If you have an existing codebase and it's already in a git repository there's a number of ways to get it into github (or any other remote git repository). Many of these involve losing your branch history and creating a brand new repository.
This is where the git remote add command comes in handy.
$ git remote add origin [email protected]:ajbonner/foo.git
You can see the remotes associated with your branch:
$ git remote -v >> origin [email protected]:ajbonner/foo.git (fetch) >> origin [email protected]:ajbonner/foo.git (push)
To push the existing code to the remote:
$ git push origin master
You now have set up the remote and pushed your master branch into it. From here it gets tricky because subsequent git pull requests will give you an ugly error
$ git pull >> You asked me to pull without telling me which branch you want to merge with, and 'branch.master.merge' in your configuration file does not tell me, either. Please specify which branch you want to use on the command line and try again (e.g. 'git pull <repository> <refspec>'). See git-pull(1) for details. If you often merge with the same branch, you may want to use something like the following in your configuration file: [branch "master"] remote = <nickname> merge = <remote-ref> [remote "<nickname>"] url = <url> fetch = <refspec> See git-config(1) for details.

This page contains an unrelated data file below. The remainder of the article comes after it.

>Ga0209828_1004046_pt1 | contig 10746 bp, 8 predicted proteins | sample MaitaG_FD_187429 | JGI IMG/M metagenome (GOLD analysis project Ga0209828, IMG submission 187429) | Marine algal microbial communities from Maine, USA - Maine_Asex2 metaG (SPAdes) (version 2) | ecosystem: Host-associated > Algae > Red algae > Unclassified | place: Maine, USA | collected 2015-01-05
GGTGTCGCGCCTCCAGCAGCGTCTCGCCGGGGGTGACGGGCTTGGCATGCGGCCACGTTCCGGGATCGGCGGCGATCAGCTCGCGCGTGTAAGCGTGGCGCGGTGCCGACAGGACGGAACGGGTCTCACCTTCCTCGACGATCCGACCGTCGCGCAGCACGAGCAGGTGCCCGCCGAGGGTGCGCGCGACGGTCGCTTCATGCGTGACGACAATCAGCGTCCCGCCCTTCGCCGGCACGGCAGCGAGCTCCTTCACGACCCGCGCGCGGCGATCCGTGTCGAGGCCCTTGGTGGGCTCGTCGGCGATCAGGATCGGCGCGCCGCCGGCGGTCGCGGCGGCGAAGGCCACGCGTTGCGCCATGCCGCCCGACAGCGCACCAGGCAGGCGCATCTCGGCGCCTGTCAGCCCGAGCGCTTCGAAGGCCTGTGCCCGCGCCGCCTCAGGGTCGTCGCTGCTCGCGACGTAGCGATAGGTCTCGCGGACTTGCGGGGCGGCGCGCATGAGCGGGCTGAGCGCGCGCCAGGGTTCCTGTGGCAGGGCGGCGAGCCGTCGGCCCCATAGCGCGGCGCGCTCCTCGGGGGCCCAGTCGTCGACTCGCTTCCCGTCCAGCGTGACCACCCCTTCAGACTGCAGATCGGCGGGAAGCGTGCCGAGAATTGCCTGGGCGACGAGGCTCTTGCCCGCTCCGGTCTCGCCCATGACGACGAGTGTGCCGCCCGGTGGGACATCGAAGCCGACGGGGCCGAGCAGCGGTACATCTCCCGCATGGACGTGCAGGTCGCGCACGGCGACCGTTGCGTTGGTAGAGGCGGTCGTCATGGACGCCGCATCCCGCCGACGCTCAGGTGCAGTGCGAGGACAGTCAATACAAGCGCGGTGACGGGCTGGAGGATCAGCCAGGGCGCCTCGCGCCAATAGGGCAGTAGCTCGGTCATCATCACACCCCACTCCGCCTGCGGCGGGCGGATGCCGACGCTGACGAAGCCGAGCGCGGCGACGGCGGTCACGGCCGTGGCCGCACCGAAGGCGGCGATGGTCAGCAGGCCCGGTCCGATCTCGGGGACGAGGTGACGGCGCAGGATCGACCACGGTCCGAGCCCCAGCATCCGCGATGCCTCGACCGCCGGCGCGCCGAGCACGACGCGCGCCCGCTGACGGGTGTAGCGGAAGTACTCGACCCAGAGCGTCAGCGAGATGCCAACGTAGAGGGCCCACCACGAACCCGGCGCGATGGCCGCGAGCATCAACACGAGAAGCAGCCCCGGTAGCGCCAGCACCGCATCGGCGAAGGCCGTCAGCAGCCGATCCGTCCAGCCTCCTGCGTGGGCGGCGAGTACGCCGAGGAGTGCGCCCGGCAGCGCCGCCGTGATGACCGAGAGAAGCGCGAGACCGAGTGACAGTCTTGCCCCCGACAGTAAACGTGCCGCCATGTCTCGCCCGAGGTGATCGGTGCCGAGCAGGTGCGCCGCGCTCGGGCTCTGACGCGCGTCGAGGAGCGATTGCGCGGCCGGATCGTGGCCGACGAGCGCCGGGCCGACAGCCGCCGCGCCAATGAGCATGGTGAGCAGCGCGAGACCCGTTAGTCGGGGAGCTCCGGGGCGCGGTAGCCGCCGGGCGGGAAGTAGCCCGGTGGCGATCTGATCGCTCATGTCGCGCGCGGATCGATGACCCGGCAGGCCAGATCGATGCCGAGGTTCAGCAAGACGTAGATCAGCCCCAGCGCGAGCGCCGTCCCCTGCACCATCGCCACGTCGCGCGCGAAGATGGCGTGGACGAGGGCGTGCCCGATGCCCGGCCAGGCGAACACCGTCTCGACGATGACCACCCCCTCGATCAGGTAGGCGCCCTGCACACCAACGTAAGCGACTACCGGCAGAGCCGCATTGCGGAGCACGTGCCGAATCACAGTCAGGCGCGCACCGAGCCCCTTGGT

There a few ways to get around this:
- Follow the directions given by git and edit your gitconfig
- Clone a fresh copy of the master branch from the remote
When defining the remote add the --track option and give it the name of the master branch
$ git remote add --track master origin [email protected]:ajbonner/foo.git
4 Refer to the remote branch using --set-upstream
$ git branch --set-upstream master origin/master
Personally I find option number 4 the best with the least amount of work.
You can also use:
$ git config --global branch.autosetupmerge true
To avoid having to do this.